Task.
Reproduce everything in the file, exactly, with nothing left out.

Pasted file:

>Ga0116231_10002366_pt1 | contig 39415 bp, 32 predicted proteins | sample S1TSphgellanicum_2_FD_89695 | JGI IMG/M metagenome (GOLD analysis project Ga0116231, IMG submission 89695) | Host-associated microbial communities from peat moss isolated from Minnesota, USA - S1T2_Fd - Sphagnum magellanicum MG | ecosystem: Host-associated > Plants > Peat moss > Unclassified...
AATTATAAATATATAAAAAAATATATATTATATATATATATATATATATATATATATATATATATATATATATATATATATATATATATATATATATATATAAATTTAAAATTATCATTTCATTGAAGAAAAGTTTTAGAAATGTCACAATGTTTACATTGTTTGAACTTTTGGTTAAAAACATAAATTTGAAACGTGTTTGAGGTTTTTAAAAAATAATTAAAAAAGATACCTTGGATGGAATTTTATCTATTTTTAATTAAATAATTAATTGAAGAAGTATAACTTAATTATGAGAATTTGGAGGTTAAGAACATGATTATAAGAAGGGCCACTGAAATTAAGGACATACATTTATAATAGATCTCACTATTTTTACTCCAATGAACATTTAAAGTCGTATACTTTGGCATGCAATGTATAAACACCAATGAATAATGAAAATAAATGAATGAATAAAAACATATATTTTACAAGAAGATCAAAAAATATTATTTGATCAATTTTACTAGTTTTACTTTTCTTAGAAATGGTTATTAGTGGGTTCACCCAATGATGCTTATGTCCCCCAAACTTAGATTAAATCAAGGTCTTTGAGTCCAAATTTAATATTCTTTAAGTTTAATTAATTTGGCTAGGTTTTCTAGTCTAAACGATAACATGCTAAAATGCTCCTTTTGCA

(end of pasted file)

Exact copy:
>Ga0116231_10002366_pt1 | contig 39415 bp, 32 predicted proteins | sample S1TSphgellanicum_2_FD_89695 | JGI IMG/M metagenome (GOLD analysis project Ga0116231, IMG submission 89695) | Host-associated microbial communities from peat moss isolated from Minnesota, USA - S1T2_Fd - Sphagnum magellanicum MG | ecosystem: Host-associated > Plants > Peat moss > Unclassified...
AATTATAAATATATAAAAAAATATATATTATATATATATATATATATATATATATATATATATATATATATATATATATATATATATATATATATATATATAAATTTAAAATTATCATTTCATTGAAGAAAAGTTTTAGAAATGTCACAATGTTTACATTGTTTGAACTTTTGGTTAAAAACATAAATTTGAAACGTGTTTGAGGTTTTTAAAAAATAATTAAAAAAGATACCTTGGATGGAATTTTATCTATTTTTAATTAAATAATTAATTGAAGAAGTATAACTTAATTATGAGAATTTGGAGGTTAAGAACATGATTATAAGAAGGGCCACTGAAATTAAGGACATACATTTATAATAGATCTCACTATTTTTACTCCAATGAACATTTAAAGTCGTATACTTTGGCATGCAATGTATAAACACCAATGAATAATGAAAATAAATGAATGAATAAAAACATATATTTTACAAGAAGATCAAAAAATATTATTTGATCAATTTTACTAGTTTTACTTTTCTTAGAAATGGTTATTAGTGGGTTCACCCAATGATGCTTATGTCCCCCAAACTTAGATTAAATCAAGGTCTTTGAGTCCAAATTTAATATTCTTTAAGTTTAATTAATTTGGCTAGGTTTTCTAGTCTAAACGATAACATGCTAAAATGCTCCTTTTGCA